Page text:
Lee Maintains Lead in Kingsmill

By Associated PressMay 11, 2007, 4:00 pm
2007 Michelob Ultra Open at KingsmillWILLIAMSBURG, Va. -- Sarah Lee shook off some pre-round nerves and avoided the mistakes that plagued most everyone else Friday, shooting a bogey-free, 3-under 68 to take a two-shot lead over Becky Morgan halfway through the Michelob Ultra Open.
 
Morgan had just one blip on her card -- a bogey from a bunker on the par-4 14th -- but followed that with four birdies in five holes. Her 65 left her at 9-under 133, two better than Amy Hung, who had a 68 after making bogeys on two of her first three holes.
 
Carin Koch (69) and Jimin Kang, who matched Morgan for the best round of the day with her 65 on the 6,306-yard River Course, were tied for fourth at 6 under. Dorothy Delasin (68) and In-Kyung Kim (68), Stacy Prammanasudh (70), Natalie Gulbis (70), Brittany Lincicome (71) and Birdie Kim (72) followed at 5 under.
 
Lee's nerves, elevated after waves of people congratulated her on her course-record tying 63 in the first round, lasted only until the first shot.
 
'A good nervous,' she called it.
 
She was tested again after she made the turn, but she was ready by then. She drove into a fairway bunker off the first tee, having to lay up and get up and down from 50 yards. After a birdie at No. 3 -- her 12th hole of the day -- she hit into another bunker off the tee on the par-4 four, laid up to about 60 yards and got up and down again.
 
At the par-5 seventh, she pulled her second shot hard to the left, leaving her with a highly elevated chip on what she guessed was a 70-degree incline. She remarkably hit that to about 12 feet and two-putted, happy to escape again without any damage.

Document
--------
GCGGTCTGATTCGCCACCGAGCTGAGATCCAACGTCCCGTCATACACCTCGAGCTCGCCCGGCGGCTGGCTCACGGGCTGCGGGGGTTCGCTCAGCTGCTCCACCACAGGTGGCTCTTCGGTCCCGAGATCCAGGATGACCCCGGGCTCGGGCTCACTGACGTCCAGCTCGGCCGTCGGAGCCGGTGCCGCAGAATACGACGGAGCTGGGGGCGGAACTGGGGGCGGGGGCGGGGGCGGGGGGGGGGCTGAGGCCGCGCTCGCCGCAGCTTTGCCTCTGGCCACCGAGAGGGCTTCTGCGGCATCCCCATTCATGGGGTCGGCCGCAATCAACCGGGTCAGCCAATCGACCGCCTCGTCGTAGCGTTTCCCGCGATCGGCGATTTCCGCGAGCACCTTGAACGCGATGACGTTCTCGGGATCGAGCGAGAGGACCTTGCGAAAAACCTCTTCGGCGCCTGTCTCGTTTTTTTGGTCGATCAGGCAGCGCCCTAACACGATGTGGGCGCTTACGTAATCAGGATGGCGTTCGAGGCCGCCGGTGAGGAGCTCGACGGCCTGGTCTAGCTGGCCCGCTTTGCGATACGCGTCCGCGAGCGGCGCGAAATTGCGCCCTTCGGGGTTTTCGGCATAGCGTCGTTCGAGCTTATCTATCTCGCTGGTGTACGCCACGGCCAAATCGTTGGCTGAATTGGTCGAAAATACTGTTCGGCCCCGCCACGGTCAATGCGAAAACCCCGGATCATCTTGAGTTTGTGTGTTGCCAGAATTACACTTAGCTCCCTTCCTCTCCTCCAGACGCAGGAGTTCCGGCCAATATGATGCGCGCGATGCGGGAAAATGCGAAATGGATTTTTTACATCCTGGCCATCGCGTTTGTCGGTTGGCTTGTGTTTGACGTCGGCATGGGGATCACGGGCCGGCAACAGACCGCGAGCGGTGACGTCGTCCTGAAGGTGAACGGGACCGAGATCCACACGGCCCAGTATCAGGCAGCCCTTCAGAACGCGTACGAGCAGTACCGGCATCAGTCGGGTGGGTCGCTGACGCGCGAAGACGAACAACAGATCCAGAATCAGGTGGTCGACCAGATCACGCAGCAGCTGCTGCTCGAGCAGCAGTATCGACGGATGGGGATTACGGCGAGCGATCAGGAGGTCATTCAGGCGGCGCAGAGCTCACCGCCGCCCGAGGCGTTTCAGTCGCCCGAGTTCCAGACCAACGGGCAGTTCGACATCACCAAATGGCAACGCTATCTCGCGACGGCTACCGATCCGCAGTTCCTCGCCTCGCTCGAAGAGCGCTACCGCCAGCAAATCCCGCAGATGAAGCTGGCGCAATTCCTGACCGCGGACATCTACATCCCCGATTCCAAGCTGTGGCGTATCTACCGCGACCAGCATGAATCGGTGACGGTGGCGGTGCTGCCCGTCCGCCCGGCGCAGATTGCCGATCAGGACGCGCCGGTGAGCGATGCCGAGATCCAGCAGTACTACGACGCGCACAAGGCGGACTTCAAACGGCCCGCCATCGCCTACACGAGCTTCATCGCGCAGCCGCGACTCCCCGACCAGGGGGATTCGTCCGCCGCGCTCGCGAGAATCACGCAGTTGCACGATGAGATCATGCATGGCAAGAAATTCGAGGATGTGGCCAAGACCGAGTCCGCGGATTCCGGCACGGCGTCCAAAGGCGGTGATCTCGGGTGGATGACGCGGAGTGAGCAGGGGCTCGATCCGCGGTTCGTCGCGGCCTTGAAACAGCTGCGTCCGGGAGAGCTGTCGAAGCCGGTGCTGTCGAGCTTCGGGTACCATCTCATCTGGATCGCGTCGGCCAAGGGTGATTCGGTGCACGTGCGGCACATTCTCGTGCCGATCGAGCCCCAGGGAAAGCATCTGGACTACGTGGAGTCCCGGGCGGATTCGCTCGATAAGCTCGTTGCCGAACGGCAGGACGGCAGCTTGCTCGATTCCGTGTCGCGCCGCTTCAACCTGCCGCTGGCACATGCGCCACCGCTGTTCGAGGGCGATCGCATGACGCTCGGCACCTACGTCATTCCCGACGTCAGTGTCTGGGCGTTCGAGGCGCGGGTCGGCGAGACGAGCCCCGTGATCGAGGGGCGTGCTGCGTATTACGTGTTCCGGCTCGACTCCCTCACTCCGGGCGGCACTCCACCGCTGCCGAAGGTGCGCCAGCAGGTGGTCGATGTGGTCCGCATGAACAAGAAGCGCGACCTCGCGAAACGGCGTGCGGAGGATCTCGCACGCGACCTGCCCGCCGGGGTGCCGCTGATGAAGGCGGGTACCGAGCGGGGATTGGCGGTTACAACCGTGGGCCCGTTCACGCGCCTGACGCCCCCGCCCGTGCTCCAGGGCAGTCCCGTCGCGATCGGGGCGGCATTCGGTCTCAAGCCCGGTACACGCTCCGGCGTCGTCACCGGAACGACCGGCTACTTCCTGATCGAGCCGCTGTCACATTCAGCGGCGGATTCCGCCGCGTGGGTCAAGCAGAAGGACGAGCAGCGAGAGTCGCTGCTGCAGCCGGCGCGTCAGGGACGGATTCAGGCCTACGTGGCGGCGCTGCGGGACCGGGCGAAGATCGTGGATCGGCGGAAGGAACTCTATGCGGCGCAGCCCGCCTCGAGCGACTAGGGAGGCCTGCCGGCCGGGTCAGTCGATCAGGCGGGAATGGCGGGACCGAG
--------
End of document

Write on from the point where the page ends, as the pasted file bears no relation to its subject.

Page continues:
Seeking her first victory in her 124th event, Lee did better than she had in 2004, when she followed her career-best 60 by shooting even par in Tucson, Ariz., and better than she did last year at the Safeway International at Superstition Mountain, Ariz., when she led after the second and third rounds, but faltered to second on Sunday.
 
'I don't want to talk about my past,' she said when asked about the Safeway loss last year, 'but, you know, that time, I hit it great. I played all the time just steady, good round, but just one bad hole got me and Juli Inkster won.'
 
This time around, Lee said, 'I know what I'm doing.'
 
Morgan did, too, once the club that used to be her favorite came around again.
 
'The last couple of weeks, putting has come good again, and I finally put it all together,' she said. 'It's nice to be up there again.'
 
Morgan has made 139 career starts without winning on the LPGA Tour.
 
Kang, one of the most upbeat players on tour, is still working back from a stress fracture last October, and said everything clicked. She hit 17 greens in regulation Thursday and shot even, then made five birdie putts between 12 and 24 feet Friday.
 
'It's good to know I got potential playing golf out here,' she joked.
 
With weather that was threatening in the late afternoon but nearly as benign as for the first round, other challengers seemed to start to make charges, then faded.